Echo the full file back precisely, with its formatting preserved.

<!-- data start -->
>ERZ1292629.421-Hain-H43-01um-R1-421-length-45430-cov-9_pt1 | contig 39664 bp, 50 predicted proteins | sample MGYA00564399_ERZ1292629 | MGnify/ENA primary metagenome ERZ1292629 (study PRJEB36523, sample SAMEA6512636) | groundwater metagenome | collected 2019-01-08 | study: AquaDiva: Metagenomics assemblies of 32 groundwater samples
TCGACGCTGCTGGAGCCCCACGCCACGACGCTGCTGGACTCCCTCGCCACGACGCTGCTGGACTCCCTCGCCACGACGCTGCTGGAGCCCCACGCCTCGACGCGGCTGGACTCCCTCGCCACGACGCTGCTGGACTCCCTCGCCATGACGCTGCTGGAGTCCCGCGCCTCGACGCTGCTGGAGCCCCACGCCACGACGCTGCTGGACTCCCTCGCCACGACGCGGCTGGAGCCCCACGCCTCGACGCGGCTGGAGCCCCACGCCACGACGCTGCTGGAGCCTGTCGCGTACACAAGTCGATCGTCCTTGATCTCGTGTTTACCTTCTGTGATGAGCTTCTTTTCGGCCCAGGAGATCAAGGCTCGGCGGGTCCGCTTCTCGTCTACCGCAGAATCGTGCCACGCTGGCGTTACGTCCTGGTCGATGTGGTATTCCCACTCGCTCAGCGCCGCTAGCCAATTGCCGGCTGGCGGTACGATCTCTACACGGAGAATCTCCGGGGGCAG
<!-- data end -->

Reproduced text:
>ERZ1292629.421-Hain-H43-01um-R1-421-length-45430-cov-9_pt1 | contig 39664 bp, 50 predicted proteins | sample MGYA00564399_ERZ1292629 | MGnify/ENA primary metagenome ERZ1292629 (study PRJEB36523, sample SAMEA6512636) | groundwater metagenome | collected 2019-01-08 | study: AquaDiva: Metagenomics assemblies of 32 groundwater samples
TCGACGCTGCTGGAGCCCCACGCCACGACGCTGCTGGACTCCCTCGCCACGACGCTGCTGGACTCCCTCGCCACGACGCTGCTGGAGCCCCACGCCTCGACGCGGCTGGACTCCCTCGCCACGACGCTGCTGGACTCCCTCGCCATGACGCTGCTGGAGTCCCGCGCCTCGACGCTGCTGGAGCCCCACGCCACGACGCTGCTGGACTCCCTCGCCACGACGCGGCTGGAGCCCCACGCCTCGACGCGGCTGGAGCCCCACGCCACGACGCTGCTGGAGCCTGTCGCGTACACAAGTCGATCGTCCTTGATCTCGTGTTTACCTTCTGTGATGAGCTTCTTTTCGGCCCAGGAGATCAAGGCTCGGCGGGTCCGCTTCTCGTCTACCGCAGAATCGTGCCACGCTGGCGTTACGTCCTGGTCGATGTGGTATTCCCACTCGCTCAGCGCCGCTAGCCAATTGCCGGCTGGCGGTACGATCTCTACACGGAGAATCTCCGGGGGCAG